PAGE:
Topics for Further Discussion

Topics for Further Discussion

"A Temple of Spirit"

Hilla Rebay's 1943 letter to Frank Lloyd Wright asked him to design "a temple of spirit." People have varying ideas about what makes a place spiritual. For some, it may be a natural environment, like a forest or a beach. For others, a church, synagogue, mosque, or other building is the site that supports a spiritual experience. Ask each student to brainstorm a list of words they would use to describe the perfect spiritual environment. Ask them to make a sketch, model, or narrative description of that place. Then, have students present their visions to the class.

Reacting to Innovation

When the Guggenheim Museum first opened to the public in 1959 some people objected to it. People protested, wrote angry letters, and published satirical cartoons about its unique architecture. Here are some of the cartoons that appeared in magazines and newspapers.

"There Goes the Neighborhood"

What does the museum remind you of? Why do you think some people were initially so upset by its design? In her book There Goes the Neighborhood, author Susan Goldman Rubin cites many examples of buildings that were criticized when they were first built, but have eventually been embraced by the public. Do you know examples of art, literature, architecture, inventions, or ideas that initially prompted public criticism eventually won acceptance? What are they? Why do you think they were criticized?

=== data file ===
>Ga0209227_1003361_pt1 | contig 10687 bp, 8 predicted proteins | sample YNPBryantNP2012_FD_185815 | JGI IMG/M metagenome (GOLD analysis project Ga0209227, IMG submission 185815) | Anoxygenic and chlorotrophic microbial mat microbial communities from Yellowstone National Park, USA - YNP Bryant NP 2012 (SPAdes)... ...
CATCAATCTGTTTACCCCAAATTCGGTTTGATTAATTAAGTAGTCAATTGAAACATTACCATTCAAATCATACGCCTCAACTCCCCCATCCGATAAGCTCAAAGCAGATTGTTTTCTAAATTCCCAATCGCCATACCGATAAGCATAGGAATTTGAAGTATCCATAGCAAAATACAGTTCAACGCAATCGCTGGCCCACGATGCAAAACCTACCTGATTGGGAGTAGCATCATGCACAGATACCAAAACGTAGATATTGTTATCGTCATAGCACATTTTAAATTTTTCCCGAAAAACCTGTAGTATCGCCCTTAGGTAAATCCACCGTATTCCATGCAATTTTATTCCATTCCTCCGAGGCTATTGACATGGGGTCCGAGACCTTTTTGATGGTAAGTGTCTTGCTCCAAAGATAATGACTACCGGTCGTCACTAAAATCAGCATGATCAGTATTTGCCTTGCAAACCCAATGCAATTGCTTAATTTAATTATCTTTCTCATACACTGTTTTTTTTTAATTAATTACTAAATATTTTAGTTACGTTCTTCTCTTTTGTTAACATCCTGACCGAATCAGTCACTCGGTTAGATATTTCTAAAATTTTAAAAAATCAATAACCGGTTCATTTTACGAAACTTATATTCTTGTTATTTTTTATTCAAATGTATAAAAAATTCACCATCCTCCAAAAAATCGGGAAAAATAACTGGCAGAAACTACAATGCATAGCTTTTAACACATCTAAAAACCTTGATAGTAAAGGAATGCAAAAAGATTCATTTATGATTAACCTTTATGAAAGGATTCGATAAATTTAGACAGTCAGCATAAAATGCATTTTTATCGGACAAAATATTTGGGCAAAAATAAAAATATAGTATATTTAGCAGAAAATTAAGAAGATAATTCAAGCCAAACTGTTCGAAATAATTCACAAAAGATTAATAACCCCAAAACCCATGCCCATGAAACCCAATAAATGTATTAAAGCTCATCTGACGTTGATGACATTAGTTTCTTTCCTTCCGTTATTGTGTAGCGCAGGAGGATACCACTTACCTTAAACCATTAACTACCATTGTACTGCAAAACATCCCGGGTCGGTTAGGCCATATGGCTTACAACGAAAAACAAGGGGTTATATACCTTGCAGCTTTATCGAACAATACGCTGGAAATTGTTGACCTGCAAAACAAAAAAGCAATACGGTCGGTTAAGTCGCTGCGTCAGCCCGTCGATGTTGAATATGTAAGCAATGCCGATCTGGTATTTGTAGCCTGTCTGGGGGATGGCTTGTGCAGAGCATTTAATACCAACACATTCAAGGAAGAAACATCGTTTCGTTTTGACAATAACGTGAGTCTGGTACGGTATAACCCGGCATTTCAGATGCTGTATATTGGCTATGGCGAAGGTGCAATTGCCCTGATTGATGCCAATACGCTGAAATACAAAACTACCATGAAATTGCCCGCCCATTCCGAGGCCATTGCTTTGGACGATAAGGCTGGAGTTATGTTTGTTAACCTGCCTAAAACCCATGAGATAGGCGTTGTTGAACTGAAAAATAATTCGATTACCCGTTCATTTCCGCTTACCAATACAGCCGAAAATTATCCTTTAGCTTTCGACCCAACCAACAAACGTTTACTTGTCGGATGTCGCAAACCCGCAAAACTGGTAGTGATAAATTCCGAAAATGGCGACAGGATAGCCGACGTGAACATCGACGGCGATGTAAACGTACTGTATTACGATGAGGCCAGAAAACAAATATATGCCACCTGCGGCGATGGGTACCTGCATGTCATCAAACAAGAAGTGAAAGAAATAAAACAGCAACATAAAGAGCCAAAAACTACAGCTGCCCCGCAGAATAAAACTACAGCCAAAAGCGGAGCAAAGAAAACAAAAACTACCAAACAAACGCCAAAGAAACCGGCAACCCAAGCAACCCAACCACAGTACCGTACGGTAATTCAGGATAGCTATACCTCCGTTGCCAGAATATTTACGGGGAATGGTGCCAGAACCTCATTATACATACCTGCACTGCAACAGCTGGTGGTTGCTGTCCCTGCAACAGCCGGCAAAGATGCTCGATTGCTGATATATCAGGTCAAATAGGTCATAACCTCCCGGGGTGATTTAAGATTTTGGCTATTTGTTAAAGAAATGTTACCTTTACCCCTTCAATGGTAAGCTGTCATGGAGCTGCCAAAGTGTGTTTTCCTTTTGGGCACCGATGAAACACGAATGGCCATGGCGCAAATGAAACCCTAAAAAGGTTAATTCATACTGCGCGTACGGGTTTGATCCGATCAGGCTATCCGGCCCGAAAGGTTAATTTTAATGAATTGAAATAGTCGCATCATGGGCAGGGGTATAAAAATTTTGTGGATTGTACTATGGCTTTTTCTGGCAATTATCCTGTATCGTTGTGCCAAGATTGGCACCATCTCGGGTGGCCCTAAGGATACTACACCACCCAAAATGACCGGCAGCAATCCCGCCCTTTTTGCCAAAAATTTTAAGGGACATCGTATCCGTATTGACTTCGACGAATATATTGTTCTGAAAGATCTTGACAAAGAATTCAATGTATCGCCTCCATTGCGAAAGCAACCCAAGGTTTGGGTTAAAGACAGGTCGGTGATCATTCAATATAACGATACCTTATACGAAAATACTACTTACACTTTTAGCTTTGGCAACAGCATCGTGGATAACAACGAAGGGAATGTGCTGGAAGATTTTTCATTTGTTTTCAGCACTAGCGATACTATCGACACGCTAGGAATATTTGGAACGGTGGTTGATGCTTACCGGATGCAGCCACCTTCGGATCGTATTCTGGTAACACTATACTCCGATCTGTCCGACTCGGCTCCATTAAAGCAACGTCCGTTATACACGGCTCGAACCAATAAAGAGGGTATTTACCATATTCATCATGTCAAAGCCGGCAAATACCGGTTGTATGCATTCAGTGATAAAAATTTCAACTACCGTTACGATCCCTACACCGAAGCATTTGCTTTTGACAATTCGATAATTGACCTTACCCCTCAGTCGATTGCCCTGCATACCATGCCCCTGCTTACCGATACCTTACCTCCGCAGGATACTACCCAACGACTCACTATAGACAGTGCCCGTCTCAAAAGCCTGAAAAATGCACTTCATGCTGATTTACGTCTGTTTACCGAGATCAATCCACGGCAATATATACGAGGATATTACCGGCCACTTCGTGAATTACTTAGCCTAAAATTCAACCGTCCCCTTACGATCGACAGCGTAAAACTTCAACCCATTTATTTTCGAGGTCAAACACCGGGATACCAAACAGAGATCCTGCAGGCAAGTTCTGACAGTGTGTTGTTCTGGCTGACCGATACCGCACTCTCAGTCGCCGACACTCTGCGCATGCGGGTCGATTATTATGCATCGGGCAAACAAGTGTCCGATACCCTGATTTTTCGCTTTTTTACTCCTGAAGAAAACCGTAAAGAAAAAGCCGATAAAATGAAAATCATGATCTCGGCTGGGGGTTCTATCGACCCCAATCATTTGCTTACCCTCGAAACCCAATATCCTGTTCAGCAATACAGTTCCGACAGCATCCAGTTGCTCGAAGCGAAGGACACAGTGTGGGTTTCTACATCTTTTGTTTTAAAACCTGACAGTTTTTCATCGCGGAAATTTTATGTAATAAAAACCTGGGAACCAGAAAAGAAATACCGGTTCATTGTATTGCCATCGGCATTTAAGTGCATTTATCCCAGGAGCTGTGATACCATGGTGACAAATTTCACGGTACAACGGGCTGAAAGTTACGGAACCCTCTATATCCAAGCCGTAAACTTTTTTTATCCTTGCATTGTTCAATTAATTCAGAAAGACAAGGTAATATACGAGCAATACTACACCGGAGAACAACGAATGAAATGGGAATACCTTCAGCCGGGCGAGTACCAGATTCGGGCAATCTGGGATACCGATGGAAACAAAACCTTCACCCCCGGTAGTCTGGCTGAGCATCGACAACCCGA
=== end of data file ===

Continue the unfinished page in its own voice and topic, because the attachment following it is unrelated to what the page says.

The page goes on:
Achieving Landmark Status

In 1990 the New York City Landmarks Preservation Commission voted unanimously to designate the Guggenheim Museum an official landmark. It is the youngest building ever to receive such recognition.

What do we mean when we call a building a "landmark"? Can you name a landmark that you have visited? Why do you think it is considered a landmark? What building(s) would you nominate for official landmark status? Why?

Sackler Center

This presentation, comprised of selected materials from the Solomon R. Guggenheim Museum Archives, pays homage to the first Frank Lloyd Wright–designed structures in New York City.

Works & Process

Photo: Petrus Sjövik

The world's great artists want to show you how they work. Works & Process provides extraordinary access to artists and intellectuals, blending performance and discussion about the creative process. Subscribe to e-news for updates and special offers.


Inside the Guggenheim

Inside the Guggenheim
5 Mondays, February 9–March 30, 4:30–6:30 pm

During five sessions, students explore the museum’s history and collection as well as the development of its special exhibitions.

More events

Wilfredo Prieto, Walk, 2000

MAP Global Art

Explore works by 40 artists and collaborative duos featured in Under the Same Sun: Art from Latin America Today.

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